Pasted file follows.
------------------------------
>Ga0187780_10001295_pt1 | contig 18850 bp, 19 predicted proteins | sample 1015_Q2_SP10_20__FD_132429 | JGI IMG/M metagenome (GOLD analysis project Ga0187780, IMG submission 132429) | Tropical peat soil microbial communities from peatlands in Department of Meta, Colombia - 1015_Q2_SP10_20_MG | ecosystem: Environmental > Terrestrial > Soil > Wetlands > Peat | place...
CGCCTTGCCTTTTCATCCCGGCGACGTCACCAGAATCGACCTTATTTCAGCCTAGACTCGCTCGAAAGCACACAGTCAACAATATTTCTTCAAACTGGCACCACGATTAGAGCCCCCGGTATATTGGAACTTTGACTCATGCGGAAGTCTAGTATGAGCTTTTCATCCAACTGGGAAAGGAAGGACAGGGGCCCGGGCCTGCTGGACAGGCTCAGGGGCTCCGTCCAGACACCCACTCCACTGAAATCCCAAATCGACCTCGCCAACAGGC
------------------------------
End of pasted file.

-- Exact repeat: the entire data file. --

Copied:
>Ga0187780_10001295_pt1 | contig 18850 bp, 19 predicted proteins | sample 1015_Q2_SP10_20__FD_132429 | JGI IMG/M metagenome (GOLD analysis project Ga0187780, IMG submission 132429) | Tropical peat soil microbial communities from peatlands in Department of Meta, Colombia - 1015_Q2_SP10_20_MG | ecosystem: Environmental > Terrestrial > Soil > Wetlands > Peat | place...
CGCCTTGCCTTTTCATCCCGGCGACGTCACCAGAATCGACCTTATTTCAGCCTAGACTCGCTCGAAAGCACACAGTCAACAATATTTCTTCAAACTGGCACCACGATTAGAGCCCCCGGTATATTGGAACTTTGACTCATGCGGAAGTCTAGTATGAGCTTTTCATCCAACTGGGAAAGGAAGGACAGGGGCCCGGGCCTGCTGGACAGGCTCAGGGGCTCCGTCCAGACACCCACTCCACTGAAATCCCAAATCGACCTCGCCAACAGGC